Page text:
Concern over domestic issues, combined with greater political opportunities, have put women in a position to capture more congressional seats than ever before, says the head of the National Women's Political Caucus.
But Harriett Woods, head of the bi-partisan group, told Maryland women legislators that the progress won't mean much if the "Year of the Woman" turns out to be only 365 days long.
"If it is only one year, we're not very happy," she said. Rather, Mrs. Woods said, the recent support for female candidates should mark the beginning of a trend toward more female office holders.
"This is a year when we will see exceptional advances," Mrs. Woods told Women Legislators of Maryland at their annual retreat yesterday, held this year at the Guest Quarters Hotel Baltimore-Washington International Airport.
Mrs. Woods expects women will at least double their numbers in the Senate -- from two to four -- and increase their numbers in the House of Representatives by 50 percent, to about 43. But she pointed out that even with such success, the number of women in federal office still will be small. "We're a long way from a critical mass," said Mrs. Woods, a former Missouri lieutenant governor and state senator.
A number of factors have come together to increase women's chances of winning federal office this year, she explained.
Due to redistricting and an unusually large number of retirements, women can vie for more open seats than ever before. Even in cases where women are fighting incumbents, they may be aided by an anti-incumbency mood among the electorate.
Voters also seem to be increasingly willing to vote for women. Not long ago, many voters refused to support a woman candidate, but recent polls now give women a slight edge over their male counterparts. Another factor, Mrs. Woods noted, has been the shift to domestic issues -- education, child care, and health -- where women traditionally have excelled.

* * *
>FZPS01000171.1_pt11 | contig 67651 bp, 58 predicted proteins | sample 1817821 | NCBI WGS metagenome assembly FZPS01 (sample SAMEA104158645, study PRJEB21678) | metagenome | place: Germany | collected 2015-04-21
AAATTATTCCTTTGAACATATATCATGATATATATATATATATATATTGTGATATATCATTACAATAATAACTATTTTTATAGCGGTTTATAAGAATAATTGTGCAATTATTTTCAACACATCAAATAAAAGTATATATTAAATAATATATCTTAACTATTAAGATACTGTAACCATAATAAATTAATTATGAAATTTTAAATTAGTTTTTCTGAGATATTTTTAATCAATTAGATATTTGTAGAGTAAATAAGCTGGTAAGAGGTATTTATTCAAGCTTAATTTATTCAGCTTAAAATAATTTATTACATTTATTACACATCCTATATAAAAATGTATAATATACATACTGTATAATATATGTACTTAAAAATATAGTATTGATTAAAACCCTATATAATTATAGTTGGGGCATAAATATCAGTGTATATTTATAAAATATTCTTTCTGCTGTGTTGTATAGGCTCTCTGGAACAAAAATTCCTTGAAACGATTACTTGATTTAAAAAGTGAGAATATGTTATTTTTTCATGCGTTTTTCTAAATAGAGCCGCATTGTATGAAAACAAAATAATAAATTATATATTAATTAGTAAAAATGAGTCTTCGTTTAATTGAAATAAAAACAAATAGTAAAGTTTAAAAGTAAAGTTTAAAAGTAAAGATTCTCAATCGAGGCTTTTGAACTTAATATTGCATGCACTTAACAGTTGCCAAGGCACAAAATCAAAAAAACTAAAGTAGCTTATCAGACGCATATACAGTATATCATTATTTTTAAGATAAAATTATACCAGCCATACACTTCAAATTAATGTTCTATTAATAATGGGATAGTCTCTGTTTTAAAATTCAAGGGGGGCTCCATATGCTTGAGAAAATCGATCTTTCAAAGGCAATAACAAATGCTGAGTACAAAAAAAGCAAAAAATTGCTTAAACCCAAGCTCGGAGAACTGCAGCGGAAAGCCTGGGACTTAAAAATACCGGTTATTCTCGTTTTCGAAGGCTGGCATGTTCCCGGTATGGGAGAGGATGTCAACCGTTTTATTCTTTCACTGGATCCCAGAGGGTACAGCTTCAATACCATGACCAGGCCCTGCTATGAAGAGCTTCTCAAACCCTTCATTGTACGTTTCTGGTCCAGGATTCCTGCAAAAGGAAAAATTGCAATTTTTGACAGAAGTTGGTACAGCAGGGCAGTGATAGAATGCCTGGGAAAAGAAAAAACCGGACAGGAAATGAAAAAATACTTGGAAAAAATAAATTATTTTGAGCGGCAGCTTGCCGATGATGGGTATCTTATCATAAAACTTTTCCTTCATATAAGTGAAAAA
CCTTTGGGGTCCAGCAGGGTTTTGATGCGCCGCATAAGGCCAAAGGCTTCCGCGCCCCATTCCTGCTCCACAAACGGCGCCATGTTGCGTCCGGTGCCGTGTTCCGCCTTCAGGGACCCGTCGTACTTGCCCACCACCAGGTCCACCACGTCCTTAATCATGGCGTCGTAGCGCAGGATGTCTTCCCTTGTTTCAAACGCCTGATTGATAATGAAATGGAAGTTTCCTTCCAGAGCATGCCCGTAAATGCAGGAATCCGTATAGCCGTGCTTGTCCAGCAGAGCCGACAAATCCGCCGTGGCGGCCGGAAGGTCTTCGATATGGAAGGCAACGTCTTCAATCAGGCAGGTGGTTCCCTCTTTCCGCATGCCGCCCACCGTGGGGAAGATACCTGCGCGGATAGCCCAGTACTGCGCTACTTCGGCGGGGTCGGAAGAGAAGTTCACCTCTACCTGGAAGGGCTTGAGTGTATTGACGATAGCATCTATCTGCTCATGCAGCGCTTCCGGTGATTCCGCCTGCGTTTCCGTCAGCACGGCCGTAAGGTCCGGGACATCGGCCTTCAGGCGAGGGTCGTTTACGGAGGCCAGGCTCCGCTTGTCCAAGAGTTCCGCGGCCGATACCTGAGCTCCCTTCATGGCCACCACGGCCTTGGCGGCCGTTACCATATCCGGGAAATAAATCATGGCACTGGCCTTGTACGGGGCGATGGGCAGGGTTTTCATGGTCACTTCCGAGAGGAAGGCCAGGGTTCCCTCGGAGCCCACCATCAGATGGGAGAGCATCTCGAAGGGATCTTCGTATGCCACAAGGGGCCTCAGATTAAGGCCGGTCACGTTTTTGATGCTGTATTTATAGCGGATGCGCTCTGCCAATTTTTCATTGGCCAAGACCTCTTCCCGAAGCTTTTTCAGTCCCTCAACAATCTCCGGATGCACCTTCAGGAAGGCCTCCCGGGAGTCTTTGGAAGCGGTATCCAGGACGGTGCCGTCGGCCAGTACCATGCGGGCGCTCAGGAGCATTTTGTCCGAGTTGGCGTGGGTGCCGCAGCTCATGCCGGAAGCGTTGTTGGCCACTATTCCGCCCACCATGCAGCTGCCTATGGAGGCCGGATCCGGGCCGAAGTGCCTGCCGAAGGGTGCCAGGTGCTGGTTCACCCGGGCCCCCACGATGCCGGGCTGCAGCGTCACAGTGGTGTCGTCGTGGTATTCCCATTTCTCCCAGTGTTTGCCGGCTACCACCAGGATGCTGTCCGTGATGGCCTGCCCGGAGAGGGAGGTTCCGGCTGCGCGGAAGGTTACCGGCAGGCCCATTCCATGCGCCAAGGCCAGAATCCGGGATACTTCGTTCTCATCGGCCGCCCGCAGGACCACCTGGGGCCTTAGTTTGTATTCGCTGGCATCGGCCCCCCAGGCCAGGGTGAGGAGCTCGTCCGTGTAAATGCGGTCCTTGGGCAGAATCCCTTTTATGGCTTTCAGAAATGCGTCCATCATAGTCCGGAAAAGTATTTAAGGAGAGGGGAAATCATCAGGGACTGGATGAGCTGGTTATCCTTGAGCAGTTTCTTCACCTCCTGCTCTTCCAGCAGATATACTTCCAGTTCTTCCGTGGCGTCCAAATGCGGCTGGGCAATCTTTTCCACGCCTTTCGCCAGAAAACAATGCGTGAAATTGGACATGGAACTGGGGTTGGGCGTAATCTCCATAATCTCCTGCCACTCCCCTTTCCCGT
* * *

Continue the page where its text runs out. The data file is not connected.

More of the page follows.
She also cited a growing pool of qualified candidates and their willingness to run for office. In contests nationwide, 106 women are running for the House of Representatives and 11 for the Senate.
Finally, she said, women have been galvanized over the abortion rights issue and last year's Clarence Thomas/Anita Hill hearings.
The National Women's Political Caucus has worked to get many of these women elected. It holds training seminars, endorses candidates and contributes to women's campaigns.
At yesterday's meeting, the Women Legislators of Maryland firmed up their own agenda for the coming legislative session. The bi-partisan group, composed of 44 women from the House of Delegates and the state Senate, agreed to focus on abortion rights, women's and children's health care, child care, family law and gender bias in government and the work place.
"Maryland is looked at by other states as a leader to pull together both parties," said Del. Joan Cadden, who organized the retreat.
Besides having one of the oldest organizations for women legislators, Maryland also has elected Barbara Mikulski, one of two women in the U.S. Senate. And the Schaefer administration has received high marks for appointing women to cabinet positions.